meteoblue promotes young talents
During the last weeks, several school classes visited meteoblue, and we conducted some workshops to give them insights into weather modeling, weather services utilisation and climate change.
The variables shown are from direct model output and not scaled to the exact altitude and position of the selected place.
Frequently, forecasts are spot on, sometimes less accurate and a few times they are completely wrong. It would be great to know in advance if the forecast is likely to be correct, but how? All weather forecasts are computed by computer models, and sometimes these differ significantly, which indicates uncertainty and difficulty to make an accurate forecast of the weather. In such cases, the weather forecast is likely to change on a daily basis. Our Multi-Model diagram shows the weather forecast of multiple models from meteoblue and others, mostly national weather agencies. Generally, the uncertainty of the forecast increases with the differences between models.
What to do if the forecast is uncertain?
These weather patterns are very difficult to forecast, vary in place and time or depend on local terrain. While locally forecast precipitation does not occur, it might rain just a few kilometres away. A cold front could arrive a few hours later or thunderstorms might or might not develop. Such conditions are error prone and should be handled carefully. In some cases, even different models may not detect such conditions.
Weather models simulate physical processes. A weather model divides the world or a region into small "grid-cells". Each cell is about 4km to 40km wide and 100m to 2km high. Our models contain 60 atmospheric layers and reach deep into the stratosphere at 10-25 hPa (60km altitude). The weather is simulated by solving complex mathematical equations between all grid cells every few seconds and parameters like temperature, wind speed or clouds are stored for every hour.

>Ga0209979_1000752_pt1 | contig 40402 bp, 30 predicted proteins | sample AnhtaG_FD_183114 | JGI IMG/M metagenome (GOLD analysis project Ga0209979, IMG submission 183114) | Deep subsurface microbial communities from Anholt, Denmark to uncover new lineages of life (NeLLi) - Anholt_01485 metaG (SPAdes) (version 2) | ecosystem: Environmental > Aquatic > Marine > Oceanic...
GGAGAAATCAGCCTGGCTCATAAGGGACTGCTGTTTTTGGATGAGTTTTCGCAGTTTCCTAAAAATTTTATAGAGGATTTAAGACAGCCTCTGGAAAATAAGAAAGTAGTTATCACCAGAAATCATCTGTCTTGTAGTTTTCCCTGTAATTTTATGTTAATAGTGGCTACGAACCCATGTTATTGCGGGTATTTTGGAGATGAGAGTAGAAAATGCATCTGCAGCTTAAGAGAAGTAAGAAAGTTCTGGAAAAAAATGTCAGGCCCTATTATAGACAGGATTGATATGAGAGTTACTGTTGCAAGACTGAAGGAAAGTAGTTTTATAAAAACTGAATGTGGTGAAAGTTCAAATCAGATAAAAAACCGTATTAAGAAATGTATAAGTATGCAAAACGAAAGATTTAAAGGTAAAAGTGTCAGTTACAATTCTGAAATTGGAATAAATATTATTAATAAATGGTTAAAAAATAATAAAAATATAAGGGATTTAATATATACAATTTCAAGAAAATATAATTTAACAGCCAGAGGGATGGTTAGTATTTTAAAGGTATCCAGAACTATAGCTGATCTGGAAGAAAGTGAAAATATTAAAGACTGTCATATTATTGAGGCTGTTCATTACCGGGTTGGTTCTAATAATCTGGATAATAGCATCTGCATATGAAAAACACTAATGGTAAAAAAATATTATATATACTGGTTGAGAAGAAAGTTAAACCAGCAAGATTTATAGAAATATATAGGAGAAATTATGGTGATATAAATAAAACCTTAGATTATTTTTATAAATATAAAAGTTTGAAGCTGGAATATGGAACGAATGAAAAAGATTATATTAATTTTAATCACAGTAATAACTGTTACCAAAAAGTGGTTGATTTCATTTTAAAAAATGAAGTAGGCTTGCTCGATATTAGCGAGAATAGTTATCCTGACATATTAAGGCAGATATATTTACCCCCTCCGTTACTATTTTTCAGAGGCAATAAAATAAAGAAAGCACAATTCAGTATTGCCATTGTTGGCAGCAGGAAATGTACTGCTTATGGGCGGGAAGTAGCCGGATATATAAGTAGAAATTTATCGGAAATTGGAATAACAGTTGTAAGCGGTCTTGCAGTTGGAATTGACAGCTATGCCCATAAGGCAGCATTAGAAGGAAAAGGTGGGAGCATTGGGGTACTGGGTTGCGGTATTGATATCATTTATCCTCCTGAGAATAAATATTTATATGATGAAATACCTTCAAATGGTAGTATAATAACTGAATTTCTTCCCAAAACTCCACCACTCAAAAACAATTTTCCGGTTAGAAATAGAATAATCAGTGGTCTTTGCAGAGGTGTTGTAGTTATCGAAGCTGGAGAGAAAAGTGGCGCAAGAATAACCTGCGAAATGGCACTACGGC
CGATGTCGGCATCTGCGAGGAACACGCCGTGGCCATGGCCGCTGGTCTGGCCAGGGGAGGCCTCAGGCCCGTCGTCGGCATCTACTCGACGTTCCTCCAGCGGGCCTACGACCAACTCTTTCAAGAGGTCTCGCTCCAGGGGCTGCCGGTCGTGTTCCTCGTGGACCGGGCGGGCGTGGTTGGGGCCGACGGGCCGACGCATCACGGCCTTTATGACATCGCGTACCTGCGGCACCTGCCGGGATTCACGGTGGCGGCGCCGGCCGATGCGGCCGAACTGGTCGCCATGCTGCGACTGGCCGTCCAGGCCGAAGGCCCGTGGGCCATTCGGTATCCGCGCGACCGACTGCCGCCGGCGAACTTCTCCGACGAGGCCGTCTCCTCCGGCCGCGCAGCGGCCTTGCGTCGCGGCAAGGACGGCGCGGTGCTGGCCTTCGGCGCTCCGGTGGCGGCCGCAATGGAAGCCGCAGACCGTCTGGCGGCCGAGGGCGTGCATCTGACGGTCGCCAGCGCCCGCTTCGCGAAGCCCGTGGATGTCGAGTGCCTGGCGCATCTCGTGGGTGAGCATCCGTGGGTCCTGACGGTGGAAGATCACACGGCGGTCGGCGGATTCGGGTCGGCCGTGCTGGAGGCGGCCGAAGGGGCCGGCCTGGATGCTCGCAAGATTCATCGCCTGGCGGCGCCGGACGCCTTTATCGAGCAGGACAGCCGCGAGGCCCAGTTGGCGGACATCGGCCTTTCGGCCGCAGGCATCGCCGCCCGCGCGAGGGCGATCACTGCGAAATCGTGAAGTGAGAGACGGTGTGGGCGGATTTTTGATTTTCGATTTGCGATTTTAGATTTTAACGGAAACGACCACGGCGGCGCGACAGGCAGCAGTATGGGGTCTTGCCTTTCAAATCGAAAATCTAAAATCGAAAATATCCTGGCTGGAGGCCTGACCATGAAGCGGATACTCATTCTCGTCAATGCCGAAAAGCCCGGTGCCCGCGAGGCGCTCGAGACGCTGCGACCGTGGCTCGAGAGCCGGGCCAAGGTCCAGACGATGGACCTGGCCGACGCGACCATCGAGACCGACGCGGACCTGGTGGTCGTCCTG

meteoblue operates a large number of weather models and integrates open data from various sources. All meteoblue models are computed twice a day on a dedicated High Performance Cluster.
NEMS model family: Improved NMM successors (operational since 2013). NEMS is a multi-scale model (used from global down to local domains) and significantly improves cloud-development and precipication forecast.
|NEMS4||Central Europe||4 km||72 h||20:51 CEST||meteoblue|
|NEMS12||Europe||12 km||180 h||21:35 CEST||meteoblue|
|NEMS2-12||Europe||12 km||168 h||12:17 CEST||meteoblue|
|NEMS-8||Central America||12 km||180 h||12:21 CEST||meteoblue|
|NEMS12||India||12 km||180 h||22:51 CEST||meteoblue|
|NEMS10||South America||10 km||180 h||23:48 CEST||meteoblue|
|NEMS10||South Africa||10 km||180 h||23:11 CEST||meteoblue|
|NEMS8||New Zealand||8 km||180 h||22:01 CEST||meteoblue|
|NEMS8||Japan East Asia||8 km||180 h||21:34 CEST||meteoblue|
|NEMS30||Global||30 km||180 h||20:08 CEST||meteoblue|
|NEMS2-30||Global||30 km||168 h||13:36 CEST||meteoblue|
NMM model family: the first weather model from meteoblue (operational since 2007). NMM is a regional weather model and highly optimised for complex terrain.
|NMM4||Central Europe||4 km||72 h||19:45 CEST||meteoblue|
|NMM12||Europe||12 km||180 h||21:03 CEST||meteoblue|
|NMM18||South America||18 km||180 h||23:16 CEST||meteoblue|
|NMM18||South Africa||18 km||180 h||21:34 CEST||meteoblue|
|NMM18||Southeast Asia||18 km||180 h||22:13 CEST||meteoblue|
Third-party domains: As seen on most other websites
|ECWMF-IFS||Global||30 km||144 h (@ 3 h)||21:51 CEST||European Centre for Medium-Range Weather Forecasts (ECMWF)|
|UKMO-10||Global||10 km||144 h (@ 3 h)||19:43 CEST||UK MET OFFICE|
|UKMO-2||UK||2 km||120 h (@ 3 h)||20:16 CEST||UK MET OFFICE|
|ICON7||Europe||7 km||120 h (@ 3 h)||18:26 CEST||Deutscher Wetterdienst|
|ICON13||Global||13 km||180 h (@ 3 h)||20:20 CEST||Deutscher Wetterdienst|
|ICON2||Germany & Alps||2.2 km||48 h||22:29 CEST||Deutscher Wetterdienst|
|GFS22||Global||22 km||180 h (@ 3 h)||18:30 CEST||NOAA NCEP|
|GFS40||Global||40 km||180 h (@ 3 h)||18:46 CEST||NOAA NCEP|
|GFSENS05||Global||40 km||384 h (@ 3 h)||23:59 CEST||NOAA NCEP|
|NAM3||North America||3 km||60 h||17:40 CEST||NOAA NCEP|
|NAM5||North America||5 km||60 h||19:32 CEST||NOAA NCEP|
|NAM12||North America||12 km||84 h (@ 3 h)||17:36 CEST||NOAA NCEP|
|FV3-5||Alaska||5 km||60 h||13:34 CEST||NOAA NCEP|
|GEM2||North America||2.5 km||48 h||20:40 CEST||Environment Canada|
|GEM15||Global||15 km||168 h (@ 3 h)||20:15 CEST||Environment Canada|
|AROME2||France||2 km||42 h||18:18 CEST||METEO FRANCE|
|ARPEGE11||Europe||11 km||96 h||18:08 CEST||METEO FRANCE|
|ARPEGE40||Global||40 km||96 h (@ 3 h)||18:29 CEST||METEO FRANCE|
|HRMN5||Central Europe||5 km||48 h||19:21 CEST||KNMI|
|HIRLAM7||Europe||7 km||54 h||20:26 CEST||Finnish Meteorological Institute|
meteoblue weather models cover most populated areas at high resolution (3-10km) and world wide at moderate resolution (30km). The map on the side displays NMM models as red and NEMS models as black boxes. For a single forecast, multiple weather models, statistical analysis, measurements, radar and satellite telemetry are considered and combined to generate the most probable weather forecast for any given location on Earth.